The fastest thing about the Milwaukee to Madison high speed train may be the outgoing administration’s rush get as much of this venture in motion as possible before handing over the project to a new governor.
We’ve witnessed periodic announcements that ‘new’ funds are being ‘released’to finance the construction of the line itself and the various train stations along the route.
The state DOT continues to hold public informational meetings about the project.
The Secretary of the US Department of Transportation has gone so far as to say during a recent visit to Wisconsin. “High-speed rail is coming to Wisconsin—there’s no stopping it.”
But is he correct?
“The feds gave the money to the state. It is up to the state to complete the project. If no contracts have been signed, the state can give the money back” says Randal O’Toole, Senior Fellow with the Cato Institute who has been following high speed rail developments in Wisconsin.
In the past several months, Doyle’s DOT has been busy signing contracts, although they’ve not been very transparent about it.
The state’s rail bureau is scurrying to get contracts for the high-speed rail corridor between Milwaukee and Madison out the door so work on the controversial line is well under way in case Milwaukee County Executive Scott Walker is elected governor this fall.
That same article noted that “DOT officials would not talk to The Business Journal about the high-speed rail contract procedure.”
O’Toole said the contracts could make it difficult for a political figure to dismantle to project.
“If some contracts have been signed, then it will be tough for the state to give the rest of the money back and leave the project half completed,” said O’Toole.
Yet, in a recent debate both Republican candidates for governor have indicated that is precisely what they will do.
The Business Journal’s piece earlier this spring was in reaction to earlier statements by Milwaukee County Executive Scott Walker.
I attempted to get further comment from all three major candidates for governor. Although the campaigns of Congressman Mark Neumann and Milwaukee Mayor Tom Barrett did not respond to the inquiries, their position on this project is clear. Like Walker, Neumann opposes it, while Barrett strongly supports the Milwaukee to Madison high speed rail line.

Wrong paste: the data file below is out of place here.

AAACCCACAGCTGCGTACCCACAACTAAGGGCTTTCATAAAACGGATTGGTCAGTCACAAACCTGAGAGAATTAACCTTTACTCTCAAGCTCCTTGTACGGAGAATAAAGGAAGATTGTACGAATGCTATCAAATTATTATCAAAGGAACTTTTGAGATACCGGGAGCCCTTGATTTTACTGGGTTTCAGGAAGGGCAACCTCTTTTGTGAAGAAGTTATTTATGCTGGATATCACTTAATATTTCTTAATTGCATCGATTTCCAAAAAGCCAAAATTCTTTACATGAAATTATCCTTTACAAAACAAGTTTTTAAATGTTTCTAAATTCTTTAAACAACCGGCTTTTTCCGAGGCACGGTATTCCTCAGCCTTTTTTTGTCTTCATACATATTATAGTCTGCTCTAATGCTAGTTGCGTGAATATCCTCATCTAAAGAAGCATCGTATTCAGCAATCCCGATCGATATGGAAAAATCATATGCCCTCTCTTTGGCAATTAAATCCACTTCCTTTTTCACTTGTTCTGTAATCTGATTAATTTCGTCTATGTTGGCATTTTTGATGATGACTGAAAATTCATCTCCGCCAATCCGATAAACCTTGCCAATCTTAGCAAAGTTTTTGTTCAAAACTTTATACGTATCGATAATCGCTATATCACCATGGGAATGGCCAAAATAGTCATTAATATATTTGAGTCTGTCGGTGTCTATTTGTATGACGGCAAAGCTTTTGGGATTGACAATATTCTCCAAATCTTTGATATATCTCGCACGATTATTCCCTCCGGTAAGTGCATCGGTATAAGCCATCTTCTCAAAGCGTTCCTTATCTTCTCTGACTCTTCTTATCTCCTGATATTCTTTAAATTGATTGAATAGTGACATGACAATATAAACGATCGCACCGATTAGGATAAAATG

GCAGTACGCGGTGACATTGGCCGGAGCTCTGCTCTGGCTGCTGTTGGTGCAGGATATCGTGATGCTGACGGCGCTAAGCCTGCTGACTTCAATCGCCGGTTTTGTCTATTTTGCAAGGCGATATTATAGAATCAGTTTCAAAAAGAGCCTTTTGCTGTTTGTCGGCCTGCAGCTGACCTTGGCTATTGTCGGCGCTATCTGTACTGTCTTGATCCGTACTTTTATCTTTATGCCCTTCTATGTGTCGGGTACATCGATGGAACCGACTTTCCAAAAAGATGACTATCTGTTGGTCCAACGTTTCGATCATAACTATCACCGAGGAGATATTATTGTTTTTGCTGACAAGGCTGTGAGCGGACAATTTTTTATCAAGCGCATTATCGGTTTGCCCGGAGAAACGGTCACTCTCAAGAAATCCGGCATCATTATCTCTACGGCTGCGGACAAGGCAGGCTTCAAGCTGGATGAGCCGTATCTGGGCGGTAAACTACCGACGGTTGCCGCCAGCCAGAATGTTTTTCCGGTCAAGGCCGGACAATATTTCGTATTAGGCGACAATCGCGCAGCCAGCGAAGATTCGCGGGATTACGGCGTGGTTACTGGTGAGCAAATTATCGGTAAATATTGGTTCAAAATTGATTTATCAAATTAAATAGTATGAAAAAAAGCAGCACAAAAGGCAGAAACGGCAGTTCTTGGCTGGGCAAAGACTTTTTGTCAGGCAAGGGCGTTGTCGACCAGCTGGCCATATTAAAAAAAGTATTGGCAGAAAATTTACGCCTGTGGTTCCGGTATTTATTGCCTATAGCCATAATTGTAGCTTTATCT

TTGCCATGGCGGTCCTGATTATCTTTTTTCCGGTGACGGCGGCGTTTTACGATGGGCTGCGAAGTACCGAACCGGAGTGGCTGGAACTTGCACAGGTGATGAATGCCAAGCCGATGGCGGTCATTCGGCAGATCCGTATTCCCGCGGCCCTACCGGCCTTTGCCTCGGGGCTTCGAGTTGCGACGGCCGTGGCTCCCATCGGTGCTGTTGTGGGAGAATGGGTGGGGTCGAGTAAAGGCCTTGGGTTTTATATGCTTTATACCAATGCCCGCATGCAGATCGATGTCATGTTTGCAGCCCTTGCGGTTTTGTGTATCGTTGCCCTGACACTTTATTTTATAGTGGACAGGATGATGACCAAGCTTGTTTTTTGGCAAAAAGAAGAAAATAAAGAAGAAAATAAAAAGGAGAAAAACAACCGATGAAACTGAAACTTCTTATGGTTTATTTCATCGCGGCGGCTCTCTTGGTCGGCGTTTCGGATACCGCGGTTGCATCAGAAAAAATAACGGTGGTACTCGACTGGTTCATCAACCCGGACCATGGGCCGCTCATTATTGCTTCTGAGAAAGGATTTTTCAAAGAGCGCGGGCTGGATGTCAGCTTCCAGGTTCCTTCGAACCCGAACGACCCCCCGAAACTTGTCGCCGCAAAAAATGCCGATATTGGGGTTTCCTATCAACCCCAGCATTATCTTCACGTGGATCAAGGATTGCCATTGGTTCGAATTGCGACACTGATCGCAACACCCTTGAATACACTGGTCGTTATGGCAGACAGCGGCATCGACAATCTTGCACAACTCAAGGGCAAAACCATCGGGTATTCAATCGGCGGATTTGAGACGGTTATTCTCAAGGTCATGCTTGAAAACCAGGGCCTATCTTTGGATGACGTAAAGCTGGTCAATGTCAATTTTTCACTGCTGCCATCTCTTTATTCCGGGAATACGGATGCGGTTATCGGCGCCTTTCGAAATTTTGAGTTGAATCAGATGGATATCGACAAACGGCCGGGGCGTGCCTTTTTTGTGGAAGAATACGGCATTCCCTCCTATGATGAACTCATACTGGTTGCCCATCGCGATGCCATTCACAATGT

Walker reaffirmed his position to the MacIver Institute this week, in his strongest public comments on the matter to date.
“I am drawing a line in the sand – no matter how much money Governor Doyle, Mayor Barrett, and the Obama Administration try to spend before the end of the year, I will put a stop to this $810 million boondoggle the day I take office,” Walker told me. “This is not “free money,” and I refuse to commit our state to years of irresponsible spending down the road. To truly help Wisconsin build the transportation infrastructure it needs and desires, we should use this money for roads and bridges instead.”
Not a lot of wiggle room there.
As O’Toole notes, while the state and federal DOTs rush to develop the Milwaukee to Madison rail project, the size, scope and cost of the plan has increased.
Most notably, the decision to move the Madison station from the Airport to just off the Capitol Square will increase the cost of the project, although Doyle Administration officials have not said by how much.
“The state grant application promised 79-mph trains by 2013 and 110-mph trains by 2016,” said O’Toole. “But moving the terminus the Monona Terrace instead of the airport will increase costs.”
O’Toole wonders, “Will there be enough money left over to make the upgrades needed for 110 mph trains? I strongly suspect not.”
O’Toole outlines a likely scenario with the continuing evolution of the Milwaukee to Madison rail project.
“Instead, the state will build a 79-mph train, attract a few riders, declare it to be a great success, then demand more money out of federal or state taxpayers to upgrade it to 110 mph. I also suspect that such upgrades will not be completed until long after 2016. So Wisconsin is going to end up with a white-elephant train that has poor ridership, high operating costs, and just enough special interest backing to keep it (and the losses) going for years.”
That is, unless the project is stopped.
Perhaps it is because of the forcefulness of Walker’s pronouncements, but that’s clearly something rail proponents are worried about. How else would you explain the recent meeting in Milwaukee wherein representatives of the Midwest High Speed Rail Association encouraged attendees to lobby lawmakers to favor the project? Or the ongoing public relations efforts by the State DOT, much less their behind-the-scenes sprint to get contracts for the project executed.
If it all were a done deal there would be no mad scramble. There would be no push to get the public to contact lawmakers. There would be no PR campaign.
Despite Ray LaHood’s statement to the contrary, this one is far from over folks, stay tuned.
By Brian Fraley
A MacIver Perspective